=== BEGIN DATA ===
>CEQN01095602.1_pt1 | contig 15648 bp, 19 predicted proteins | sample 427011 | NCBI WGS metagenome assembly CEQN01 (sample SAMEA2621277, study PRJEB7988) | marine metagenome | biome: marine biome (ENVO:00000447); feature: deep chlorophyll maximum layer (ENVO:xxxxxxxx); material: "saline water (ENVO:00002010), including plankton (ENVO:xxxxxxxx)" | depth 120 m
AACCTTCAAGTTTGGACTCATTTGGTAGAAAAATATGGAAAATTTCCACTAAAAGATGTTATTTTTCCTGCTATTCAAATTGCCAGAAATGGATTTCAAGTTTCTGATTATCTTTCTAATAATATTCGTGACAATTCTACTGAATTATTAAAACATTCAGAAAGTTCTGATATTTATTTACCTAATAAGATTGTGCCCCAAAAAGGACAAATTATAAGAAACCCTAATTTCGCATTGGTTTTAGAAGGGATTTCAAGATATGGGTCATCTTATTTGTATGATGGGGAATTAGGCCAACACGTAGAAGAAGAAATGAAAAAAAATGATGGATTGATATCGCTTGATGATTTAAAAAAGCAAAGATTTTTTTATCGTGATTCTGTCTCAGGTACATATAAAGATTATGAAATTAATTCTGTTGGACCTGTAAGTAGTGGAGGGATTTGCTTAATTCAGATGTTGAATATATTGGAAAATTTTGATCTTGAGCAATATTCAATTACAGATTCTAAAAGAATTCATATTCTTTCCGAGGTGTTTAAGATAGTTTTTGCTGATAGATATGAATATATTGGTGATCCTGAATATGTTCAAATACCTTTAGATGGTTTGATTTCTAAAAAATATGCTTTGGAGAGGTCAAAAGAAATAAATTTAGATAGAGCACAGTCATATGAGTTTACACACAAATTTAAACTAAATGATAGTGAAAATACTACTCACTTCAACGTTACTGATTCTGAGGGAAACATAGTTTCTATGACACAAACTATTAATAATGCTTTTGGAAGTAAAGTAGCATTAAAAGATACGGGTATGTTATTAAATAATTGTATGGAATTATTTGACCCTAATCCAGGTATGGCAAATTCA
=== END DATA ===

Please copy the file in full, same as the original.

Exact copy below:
>CEQN01095602.1_pt1 | contig 15648 bp, 19 predicted proteins | sample 427011 | NCBI WGS metagenome assembly CEQN01 (sample SAMEA2621277, study PRJEB7988) | marine metagenome | biome: marine biome (ENVO:00000447); feature: deep chlorophyll maximum layer (ENVO:xxxxxxxx); material: "saline water (ENVO:00002010), including plankton (ENVO:xxxxxxxx)" | depth 120 m
AACCTTCAAGTTTGGACTCATTTGGTAGAAAAATATGGAAAATTTCCACTAAAAGATGTTATTTTTCCTGCTATTCAAATTGCCAGAAATGGATTTCAAGTTTCTGATTATCTTTCTAATAATATTCGTGACAATTCTACTGAATTATTAAAACATTCAGAAAGTTCTGATATTTATTTACCTAATAAGATTGTGCCCCAAAAAGGACAAATTATAAGAAACCCTAATTTCGCATTGGTTTTAGAAGGGATTTCAAGATATGGGTCATCTTATTTGTATGATGGGGAATTAGGCCAACACGTAGAAGAAGAAATGAAAAAAAATGATGGATTGATATCGCTTGATGATTTAAAAAAGCAAAGATTTTTTTATCGTGATTCTGTCTCAGGTACATATAAAGATTATGAAATTAATTCTGTTGGACCTGTAAGTAGTGGAGGGATTTGCTTAATTCAGATGTTGAATATATTGGAAAATTTTGATCTTGAGCAATATTCAATTACAGATTCTAAAAGAATTCATATTCTTTCCGAGGTGTTTAAGATAGTTTTTGCTGATAGATATGAATATATTGGTGATCCTGAATATGTTCAAATACCTTTAGATGGTTTGATTTCTAAAAAATATGCTTTGGAGAGGTCAAAAGAAATAAATTTAGATAGAGCACAGTCATATGAGTTTACACACAAATTTAAACTAAATGATAGTGAAAATACTACTCACTTCAACGTTACTGATTCTGAGGGAAACATAGTTTCTATGACACAAACTATTAATAATGCTTTTGGAAGTAAAGTAGCATTAAAAGATACGGGTATGTTATTAAATAATTGTATGGAATTATTTGACCCTAATCCAGGTATGGCAAATTCA